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[The Strip Sense]

The good, the bad and the meh: The read on three new Vegas books

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I hate reading books by local authors I know. If I dislike them, I want to say so and that gets awkward. So I try not to.

Recently, though, two writers insisted: former CityLife scribe Matthew O’Brien and Weekly staffer Rick Lax. And just as I dug into their latests, Stephens Media sent a copy of prolific Vegas biographer Jack Sheehan’s newest. Three is a nice round number to journalists, so I spent the first week of 2011 plowing through them.

Of them, I most dreaded O’Brien’s My Week At the Blue Angel. When his first, Beneath the Neon, was published, I bit my tongue. In private, though, overwrought passages about his self-congratulatory adventures in the network of storm drains made me giggle. Sample: “I realized he was ... just another person who eats and sleeps, who thinks and feels, who dreams and doubts. Just another person who laughs and cries, who loves and hates, who lives and then dies.”

For the sake of peace at the Coffee Bean, where I see O’Brien occasionally, I didn’t want to address Blue Angel, either. But Matt is the most aggressive marketer I’ve met, and upon being cornered at the café I told him to send it to me.

It’s more of the same. Blue Angel is a compilation of banal pieces that once ran in CityLife along with a lengthy chapter about spending time at the titular Fremont motel. Yet while that experience could have been fascinating, O’Brien blows two full days of his visit talking to people—Bob Stoldal and Betty Willis—he could have chatted up some other time.

As with the storm drains book, O’Brien seems to believe he ought to get credit just for having been somewhere and seen something, and you often feel he’s close to a really good yarn but is incapable of either seeing it or transmitting it with grace or flair. He traffics in mundane dialogue and painstaking but irrelevant-to-the-story details that he may believe make for good, insightful writing. They don’t.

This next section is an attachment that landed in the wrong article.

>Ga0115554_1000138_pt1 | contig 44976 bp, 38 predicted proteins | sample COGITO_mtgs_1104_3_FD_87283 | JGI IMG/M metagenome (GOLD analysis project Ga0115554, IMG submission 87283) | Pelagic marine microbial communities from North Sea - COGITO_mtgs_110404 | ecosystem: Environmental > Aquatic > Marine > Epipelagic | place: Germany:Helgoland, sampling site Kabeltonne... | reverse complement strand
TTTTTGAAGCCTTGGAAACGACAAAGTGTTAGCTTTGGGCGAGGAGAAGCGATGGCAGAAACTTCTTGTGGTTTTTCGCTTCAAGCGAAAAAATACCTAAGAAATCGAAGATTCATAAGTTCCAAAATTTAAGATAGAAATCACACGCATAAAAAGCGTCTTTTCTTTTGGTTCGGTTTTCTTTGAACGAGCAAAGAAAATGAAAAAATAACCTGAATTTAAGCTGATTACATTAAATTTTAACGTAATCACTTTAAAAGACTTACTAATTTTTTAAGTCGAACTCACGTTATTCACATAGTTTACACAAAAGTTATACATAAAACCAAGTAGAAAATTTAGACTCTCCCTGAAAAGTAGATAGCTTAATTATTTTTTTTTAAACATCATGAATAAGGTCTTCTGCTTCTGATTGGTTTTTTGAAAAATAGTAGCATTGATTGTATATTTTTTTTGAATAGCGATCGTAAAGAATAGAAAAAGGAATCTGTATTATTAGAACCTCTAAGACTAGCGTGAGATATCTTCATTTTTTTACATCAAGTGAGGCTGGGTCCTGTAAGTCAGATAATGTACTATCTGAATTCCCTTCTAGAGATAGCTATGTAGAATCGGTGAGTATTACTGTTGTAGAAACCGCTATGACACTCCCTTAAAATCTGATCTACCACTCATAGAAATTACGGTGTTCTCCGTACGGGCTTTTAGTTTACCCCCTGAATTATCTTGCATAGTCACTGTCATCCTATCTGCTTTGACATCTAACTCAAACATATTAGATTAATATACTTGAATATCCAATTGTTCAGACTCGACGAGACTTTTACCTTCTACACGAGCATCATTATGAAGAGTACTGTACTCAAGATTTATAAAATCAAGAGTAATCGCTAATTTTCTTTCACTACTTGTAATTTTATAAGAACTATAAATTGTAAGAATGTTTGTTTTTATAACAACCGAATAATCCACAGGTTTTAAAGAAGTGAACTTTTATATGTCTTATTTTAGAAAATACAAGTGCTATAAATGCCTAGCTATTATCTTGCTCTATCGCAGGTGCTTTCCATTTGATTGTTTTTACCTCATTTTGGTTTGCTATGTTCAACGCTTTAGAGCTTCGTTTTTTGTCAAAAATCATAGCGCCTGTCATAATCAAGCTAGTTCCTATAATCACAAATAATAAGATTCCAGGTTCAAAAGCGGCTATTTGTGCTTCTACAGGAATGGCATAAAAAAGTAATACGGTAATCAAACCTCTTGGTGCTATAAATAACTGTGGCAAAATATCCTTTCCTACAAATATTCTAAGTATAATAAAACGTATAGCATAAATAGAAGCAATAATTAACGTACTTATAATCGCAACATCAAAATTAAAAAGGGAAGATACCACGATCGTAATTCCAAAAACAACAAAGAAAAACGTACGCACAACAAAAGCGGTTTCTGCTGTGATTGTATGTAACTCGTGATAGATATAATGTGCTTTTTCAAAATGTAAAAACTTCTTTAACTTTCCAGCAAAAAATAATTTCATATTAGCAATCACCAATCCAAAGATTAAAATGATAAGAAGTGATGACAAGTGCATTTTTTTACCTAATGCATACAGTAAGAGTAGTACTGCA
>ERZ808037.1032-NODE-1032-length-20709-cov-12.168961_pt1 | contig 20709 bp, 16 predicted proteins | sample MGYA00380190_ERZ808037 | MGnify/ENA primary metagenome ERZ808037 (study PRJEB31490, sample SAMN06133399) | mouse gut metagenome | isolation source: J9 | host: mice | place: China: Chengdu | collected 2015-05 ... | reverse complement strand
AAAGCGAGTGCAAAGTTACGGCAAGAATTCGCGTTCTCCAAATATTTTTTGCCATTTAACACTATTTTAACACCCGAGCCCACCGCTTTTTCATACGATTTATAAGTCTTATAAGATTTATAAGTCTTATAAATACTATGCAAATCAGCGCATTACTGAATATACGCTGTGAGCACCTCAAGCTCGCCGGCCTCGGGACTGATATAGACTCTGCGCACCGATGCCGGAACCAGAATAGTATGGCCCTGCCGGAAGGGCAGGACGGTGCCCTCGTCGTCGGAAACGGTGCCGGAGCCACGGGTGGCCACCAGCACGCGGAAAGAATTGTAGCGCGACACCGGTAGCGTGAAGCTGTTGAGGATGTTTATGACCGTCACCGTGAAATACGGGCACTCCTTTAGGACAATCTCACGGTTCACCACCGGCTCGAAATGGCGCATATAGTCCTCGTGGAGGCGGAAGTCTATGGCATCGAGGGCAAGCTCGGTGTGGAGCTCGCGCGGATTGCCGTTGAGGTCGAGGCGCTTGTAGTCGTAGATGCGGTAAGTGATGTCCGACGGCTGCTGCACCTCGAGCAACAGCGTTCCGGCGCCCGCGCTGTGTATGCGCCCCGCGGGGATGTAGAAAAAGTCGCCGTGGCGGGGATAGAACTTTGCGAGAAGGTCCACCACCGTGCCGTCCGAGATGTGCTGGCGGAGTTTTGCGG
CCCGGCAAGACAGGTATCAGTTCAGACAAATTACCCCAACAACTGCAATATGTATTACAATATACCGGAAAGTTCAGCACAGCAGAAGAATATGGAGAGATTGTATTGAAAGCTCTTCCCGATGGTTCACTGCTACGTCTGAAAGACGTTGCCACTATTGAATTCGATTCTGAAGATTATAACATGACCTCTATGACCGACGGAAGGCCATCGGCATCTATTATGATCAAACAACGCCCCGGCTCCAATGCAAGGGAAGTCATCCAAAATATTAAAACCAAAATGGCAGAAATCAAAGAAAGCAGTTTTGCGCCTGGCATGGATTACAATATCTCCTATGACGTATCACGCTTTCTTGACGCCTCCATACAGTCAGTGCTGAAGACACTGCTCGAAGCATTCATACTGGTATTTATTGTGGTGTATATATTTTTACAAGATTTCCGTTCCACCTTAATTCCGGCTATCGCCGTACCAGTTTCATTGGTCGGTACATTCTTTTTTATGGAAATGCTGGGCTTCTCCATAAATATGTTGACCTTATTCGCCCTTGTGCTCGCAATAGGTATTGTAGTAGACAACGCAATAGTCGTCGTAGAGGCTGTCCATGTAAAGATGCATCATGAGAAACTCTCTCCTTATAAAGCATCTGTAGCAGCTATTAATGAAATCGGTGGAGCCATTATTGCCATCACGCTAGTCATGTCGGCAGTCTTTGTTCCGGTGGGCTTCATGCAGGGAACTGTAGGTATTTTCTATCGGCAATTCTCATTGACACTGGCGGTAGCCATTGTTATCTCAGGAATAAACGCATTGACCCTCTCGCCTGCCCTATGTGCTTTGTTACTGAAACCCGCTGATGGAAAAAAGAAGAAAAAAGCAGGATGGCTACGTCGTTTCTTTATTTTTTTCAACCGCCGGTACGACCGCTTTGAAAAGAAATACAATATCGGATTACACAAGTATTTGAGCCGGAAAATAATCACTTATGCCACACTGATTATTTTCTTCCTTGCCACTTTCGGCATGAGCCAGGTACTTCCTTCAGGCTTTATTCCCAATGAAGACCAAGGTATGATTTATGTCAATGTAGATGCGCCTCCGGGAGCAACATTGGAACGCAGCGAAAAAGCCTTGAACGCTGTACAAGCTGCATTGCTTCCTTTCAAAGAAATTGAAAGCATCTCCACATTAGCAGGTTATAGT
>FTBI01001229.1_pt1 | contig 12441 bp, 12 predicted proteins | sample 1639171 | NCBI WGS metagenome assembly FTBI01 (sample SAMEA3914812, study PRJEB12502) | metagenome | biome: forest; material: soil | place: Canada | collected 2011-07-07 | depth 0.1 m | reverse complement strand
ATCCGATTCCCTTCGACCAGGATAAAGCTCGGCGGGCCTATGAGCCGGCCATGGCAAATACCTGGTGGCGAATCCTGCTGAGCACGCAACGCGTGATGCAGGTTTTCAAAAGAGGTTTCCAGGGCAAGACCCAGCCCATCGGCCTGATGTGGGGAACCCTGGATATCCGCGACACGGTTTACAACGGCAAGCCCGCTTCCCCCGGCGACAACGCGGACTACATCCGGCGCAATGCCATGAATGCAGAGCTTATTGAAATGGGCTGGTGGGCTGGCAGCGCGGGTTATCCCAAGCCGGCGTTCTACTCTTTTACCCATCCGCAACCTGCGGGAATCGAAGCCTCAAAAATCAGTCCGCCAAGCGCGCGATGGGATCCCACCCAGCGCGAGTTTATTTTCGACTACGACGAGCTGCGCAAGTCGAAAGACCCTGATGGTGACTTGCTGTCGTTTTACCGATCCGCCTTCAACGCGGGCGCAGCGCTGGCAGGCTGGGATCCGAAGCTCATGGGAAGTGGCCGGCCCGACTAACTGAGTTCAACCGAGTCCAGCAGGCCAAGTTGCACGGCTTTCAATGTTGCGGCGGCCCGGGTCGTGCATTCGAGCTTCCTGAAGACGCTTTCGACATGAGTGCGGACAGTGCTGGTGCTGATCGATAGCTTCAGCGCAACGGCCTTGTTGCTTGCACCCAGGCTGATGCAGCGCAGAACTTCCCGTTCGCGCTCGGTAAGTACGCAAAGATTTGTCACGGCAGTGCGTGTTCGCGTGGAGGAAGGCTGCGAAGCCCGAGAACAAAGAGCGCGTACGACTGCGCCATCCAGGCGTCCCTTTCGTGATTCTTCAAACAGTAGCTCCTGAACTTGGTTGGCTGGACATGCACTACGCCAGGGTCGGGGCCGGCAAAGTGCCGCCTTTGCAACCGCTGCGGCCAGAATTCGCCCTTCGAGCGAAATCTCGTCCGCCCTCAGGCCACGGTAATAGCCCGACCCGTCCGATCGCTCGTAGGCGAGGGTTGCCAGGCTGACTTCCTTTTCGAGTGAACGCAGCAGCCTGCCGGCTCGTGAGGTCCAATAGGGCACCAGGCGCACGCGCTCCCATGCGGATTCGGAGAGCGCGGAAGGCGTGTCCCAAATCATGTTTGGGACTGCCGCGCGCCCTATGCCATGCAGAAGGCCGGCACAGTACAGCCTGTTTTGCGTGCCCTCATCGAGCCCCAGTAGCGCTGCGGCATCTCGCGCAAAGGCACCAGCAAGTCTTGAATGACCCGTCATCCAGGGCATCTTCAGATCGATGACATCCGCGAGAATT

I also nervously took on Lax’s Vegas memoir Fool Me Once, always suspicious of writers who move to Vegas to write The Vegas Book. But Lax succeeds at taking readers into the Vegas singles/club world in a way that is funny, illuminating and self-effacing. He also delves into something I’ve never read much about: the Vegas magician universe.

But what’s more important here is that Lax has a purpose—he is using Vegas to research a book on the art of deceit—and what he seems to find is that this city may actually be more honest than most because it can be so crass and harsh. Fool Me Once marks real growth for Lax, whose first book, Lawyer Boy, was fun but inconsequential. (Before you O’Brien partisans claim I’m sucking up to Lax because he is a Weekly colleague, I urge you to revisit the lambasting I gave Weekly writer John Curtas’ “guidebook” in November.)

Veteran author Sheehan is a wonderful writer, but he’s on autopilot in Forgotten Man, a biography of Bill Bennett, pioneer of the mass market with Excalibur and Luxor. Sheehan is a mere emcee who provides a brief thumbnail of Bennett’s life, then lets sources relate their often tedious memories verbatim for 200 pages.

This approach worked in Sheehan’s Quiet Kingmaker, about legendary banker Parry Thomas, because Thomas and cohorts like Steve Wynn told new stories about fascinating, historical people. Bennett, however, isn’t interesting or likable. Also, he’s dead, and Sheehan’s storytellers here don’t have much flair, which is the problem with turning the prose over to others.

Sheehan wants us to empathize with Bennett, but the gaming figure comes across as a total asshole. For the most wonkish and Vegas-obsessed, this might be worth an afternoon, but it’s far from Sheehan’s best work.

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Steve Friess

Steve Friess is a freelance journalist based in Ann Arbor, Michigan. His work has appeared in the New York Times, ...

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